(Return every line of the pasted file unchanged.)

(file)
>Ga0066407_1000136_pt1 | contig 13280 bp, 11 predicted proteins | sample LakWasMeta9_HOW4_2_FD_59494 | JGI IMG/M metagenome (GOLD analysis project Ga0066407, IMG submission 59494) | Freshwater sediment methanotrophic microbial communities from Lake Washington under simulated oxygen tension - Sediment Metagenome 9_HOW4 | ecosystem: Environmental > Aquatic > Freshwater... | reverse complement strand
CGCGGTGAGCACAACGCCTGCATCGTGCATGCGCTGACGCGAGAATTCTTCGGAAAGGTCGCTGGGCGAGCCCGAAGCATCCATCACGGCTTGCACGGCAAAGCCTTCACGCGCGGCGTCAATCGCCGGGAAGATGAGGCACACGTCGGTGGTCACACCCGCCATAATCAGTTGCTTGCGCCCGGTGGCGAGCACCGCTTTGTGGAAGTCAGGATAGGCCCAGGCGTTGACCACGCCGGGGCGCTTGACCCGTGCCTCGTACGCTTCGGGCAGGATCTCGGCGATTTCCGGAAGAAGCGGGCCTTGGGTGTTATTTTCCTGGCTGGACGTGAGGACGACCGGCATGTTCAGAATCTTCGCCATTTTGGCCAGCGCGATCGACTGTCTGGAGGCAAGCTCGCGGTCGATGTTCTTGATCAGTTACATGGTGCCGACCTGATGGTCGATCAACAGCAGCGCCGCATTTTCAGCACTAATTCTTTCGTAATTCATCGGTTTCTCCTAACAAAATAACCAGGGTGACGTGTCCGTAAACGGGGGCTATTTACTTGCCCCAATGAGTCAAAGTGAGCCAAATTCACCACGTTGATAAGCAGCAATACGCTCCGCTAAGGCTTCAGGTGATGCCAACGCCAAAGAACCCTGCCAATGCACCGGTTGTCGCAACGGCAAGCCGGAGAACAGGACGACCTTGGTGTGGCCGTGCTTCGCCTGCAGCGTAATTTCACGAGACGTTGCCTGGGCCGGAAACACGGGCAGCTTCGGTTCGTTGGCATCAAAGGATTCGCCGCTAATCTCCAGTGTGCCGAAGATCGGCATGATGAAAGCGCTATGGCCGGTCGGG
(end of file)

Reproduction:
>Ga0066407_1000136_pt1 | contig 13280 bp, 11 predicted proteins | sample LakWasMeta9_HOW4_2_FD_59494 | JGI IMG/M metagenome (GOLD analysis project Ga0066407, IMG submission 59494) | Freshwater sediment methanotrophic microbial communities from Lake Washington under simulated oxygen tension - Sediment Metagenome 9_HOW4 | ecosystem: Environmental > Aquatic > Freshwater... | reverse complement strand
CGCGGTGAGCACAACGCCTGCATCGTGCATGCGCTGACGCGAGAATTCTTCGGAAAGGTCGCTGGGCGAGCCCGAAGCATCCATCACGGCTTGCACGGCAAAGCCTTCACGCGCGGCGTCAATCGCCGGGAAGATGAGGCACACGTCGGTGGTCACACCCGCCATAATCAGTTGCTTGCGCCCGGTGGCGAGCACCGCTTTGTGGAAGTCAGGATAGGCCCAGGCGTTGACCACGCCGGGGCGCTTGACCCGTGCCTCGTACGCTTCGGGCAGGATCTCGGCGATTTCCGGAAGAAGCGGGCCTTGGGTGTTATTTTCCTGGCTGGACGTGAGGACGACCGGCATGTTCAGAATCTTCGCCATTTTGGCCAGCGCGATCGACTGTCTGGAGGCAAGCTCGCGGTCGATGTTCTTGATCAGTTACATGGTGCCGACCTGATGGTCGATCAACAGCAGCGCCGCATTTTCAGCACTAATTCTTTCGTAATTCATCGGTTTCTCCTAACAAAATAACCAGGGTGACGTGTCCGTAAACGGGGGCTATTTACTTGCCCCAATGAGTCAAAGTGAGCCAAATTCACCACGTTGATAAGCAGCAATACGCTCCGCTAAGGCTTCAGGTGATGCCAACGCCAAAGAACCCTGCCAATGCACCGGTTGTCGCAACGGCAAGCCGGAGAACAGGACGACCTTGGTGTGGCCGTGCTTCGCCTGCAGCGTAATTTCACGAGACGTTGCCTGGGCCGGAAACACGGGCAGCTTCGGTTCGTTGGCATCAAAGGATTCGCCGCTAATCTCCAGTGTGCCGAAGATCGGCATGATGAAAGCGCTATGGCCGGTCGGG